National Geographic News
By using an innocuous virus derived from HIV, scientists at the California Institute of Technology have developed a new way of giving animals genes from other organisms to produce specific traits.
Termed transgenic animals, they are important to progress in biological research and have a wide range of potential benefits in human health, agriculture, and many other fields.
Animals that have been "engineered" to acquire certain medical conditions, for example, serve as good surrogates for studying human diseases and testing potential treatments and cures. In the future, cows might be given genes that enable them to produce milk containing therapeutic human proteins, or there may be transgenic chickens that can produce eggs low in cholesterol.
Since the first transgenic animal, a mouse, was created more than two decades ago, different methods of development have been tried, but met with mixed success. The new method announced by the researchers at Caltech has some advantages over other techniques.
Today, transgenic animals are generally created by injecting "foreign" genes into the nucleus of animal cellsa procedure that is costly and requires a high degree of precision and expertise. The new technique entails using a powerful virus, much like the one that causes AIDS, to deliver the genes into the cells and insert them into an animal's genome.
"It's surprising how well it works," said David Baltimore, a Nobel Prize-winning biologist who led the research team. "This technique is much easier and more efficient than the procedure now commonly in use, and the results suggest that it can be used to generate other transgenic animal species."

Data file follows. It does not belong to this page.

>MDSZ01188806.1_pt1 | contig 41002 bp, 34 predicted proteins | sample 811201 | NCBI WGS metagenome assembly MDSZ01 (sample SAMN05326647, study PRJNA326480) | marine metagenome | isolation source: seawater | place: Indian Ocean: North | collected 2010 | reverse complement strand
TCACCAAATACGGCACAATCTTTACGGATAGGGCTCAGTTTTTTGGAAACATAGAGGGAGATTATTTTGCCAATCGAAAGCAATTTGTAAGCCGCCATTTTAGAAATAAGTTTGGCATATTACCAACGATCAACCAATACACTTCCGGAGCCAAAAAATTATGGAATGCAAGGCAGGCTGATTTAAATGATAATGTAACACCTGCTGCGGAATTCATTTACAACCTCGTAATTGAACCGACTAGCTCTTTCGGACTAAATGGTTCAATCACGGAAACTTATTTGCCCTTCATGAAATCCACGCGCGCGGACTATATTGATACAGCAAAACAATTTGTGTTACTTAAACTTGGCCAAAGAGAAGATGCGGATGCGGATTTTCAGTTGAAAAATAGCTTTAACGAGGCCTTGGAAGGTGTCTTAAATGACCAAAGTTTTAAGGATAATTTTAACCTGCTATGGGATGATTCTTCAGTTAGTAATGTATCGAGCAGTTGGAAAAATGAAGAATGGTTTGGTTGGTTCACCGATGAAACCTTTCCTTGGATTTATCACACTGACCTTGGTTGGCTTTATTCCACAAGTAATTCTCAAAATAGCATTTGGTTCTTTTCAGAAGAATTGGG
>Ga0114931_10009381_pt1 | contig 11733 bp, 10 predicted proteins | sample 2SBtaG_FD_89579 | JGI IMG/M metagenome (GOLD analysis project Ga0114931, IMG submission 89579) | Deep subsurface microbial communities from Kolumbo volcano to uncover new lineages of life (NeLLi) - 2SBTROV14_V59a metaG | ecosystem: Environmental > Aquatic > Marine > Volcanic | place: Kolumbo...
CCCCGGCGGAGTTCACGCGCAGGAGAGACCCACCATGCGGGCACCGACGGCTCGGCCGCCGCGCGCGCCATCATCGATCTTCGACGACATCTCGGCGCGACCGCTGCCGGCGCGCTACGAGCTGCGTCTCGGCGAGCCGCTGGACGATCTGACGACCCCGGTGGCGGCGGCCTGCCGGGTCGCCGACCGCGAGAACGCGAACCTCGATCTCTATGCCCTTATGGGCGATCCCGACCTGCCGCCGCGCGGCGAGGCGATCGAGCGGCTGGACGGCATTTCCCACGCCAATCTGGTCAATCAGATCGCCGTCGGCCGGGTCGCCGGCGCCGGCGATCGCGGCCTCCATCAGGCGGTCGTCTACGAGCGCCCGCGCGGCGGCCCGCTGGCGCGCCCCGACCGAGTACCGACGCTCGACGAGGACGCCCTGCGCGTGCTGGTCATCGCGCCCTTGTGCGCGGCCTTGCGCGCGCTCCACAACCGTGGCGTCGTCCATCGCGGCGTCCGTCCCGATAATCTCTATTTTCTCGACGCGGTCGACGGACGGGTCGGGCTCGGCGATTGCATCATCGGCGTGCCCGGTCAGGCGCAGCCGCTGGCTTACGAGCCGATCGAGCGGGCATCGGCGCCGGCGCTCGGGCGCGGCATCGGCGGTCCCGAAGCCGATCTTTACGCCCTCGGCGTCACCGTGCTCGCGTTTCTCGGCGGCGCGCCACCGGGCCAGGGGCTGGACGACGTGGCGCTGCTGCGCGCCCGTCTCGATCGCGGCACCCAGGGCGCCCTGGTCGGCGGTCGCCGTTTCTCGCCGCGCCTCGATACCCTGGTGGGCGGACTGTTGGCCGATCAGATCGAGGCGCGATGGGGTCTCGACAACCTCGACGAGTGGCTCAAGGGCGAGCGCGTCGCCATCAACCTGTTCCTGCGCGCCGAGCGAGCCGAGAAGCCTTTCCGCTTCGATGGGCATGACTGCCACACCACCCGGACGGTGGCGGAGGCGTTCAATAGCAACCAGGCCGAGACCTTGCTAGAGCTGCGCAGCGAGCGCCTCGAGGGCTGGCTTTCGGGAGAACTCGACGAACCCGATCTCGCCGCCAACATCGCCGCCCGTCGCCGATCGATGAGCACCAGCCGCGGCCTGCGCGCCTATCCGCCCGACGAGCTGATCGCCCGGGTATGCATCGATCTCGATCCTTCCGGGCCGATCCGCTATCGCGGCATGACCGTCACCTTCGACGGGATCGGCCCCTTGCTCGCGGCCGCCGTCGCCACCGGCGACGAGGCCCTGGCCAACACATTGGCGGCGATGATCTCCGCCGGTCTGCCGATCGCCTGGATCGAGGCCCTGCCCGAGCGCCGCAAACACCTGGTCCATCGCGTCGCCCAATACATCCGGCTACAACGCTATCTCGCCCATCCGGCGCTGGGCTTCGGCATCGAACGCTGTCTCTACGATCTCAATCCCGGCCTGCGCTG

The development of the new method, which was reported January 10 on the Web site Science Express, drew on Baltimore's pioneering research in the genetic makeup of viruses. Baltimore is now the president of Caltech.
In the Caltech experiments, the researchers stripped an HIV virus of its disease-causing elements and used it to virally infect single-cell embryos of mice with a gene from a jellyfish.
Any number of different genes could have been selected. For the purpose of the studies, the researchers chose a specific jellyfish gene that could serve as a "marker" to indicate whether the gene transfer was successful. The gene produces a protein that gives the jellyfish a green fluorescence.
When the mice were born, they carried the jellyfish gene in their own genes. Under fluorescent light, all their major tissues and organsincluding skin, bones, muscles, lungs, liver, kidney, stomach, brain, and retinaemitted a green glow.
The trait became a permanent feature of the mice's genome and was passed along to many of their offspring.
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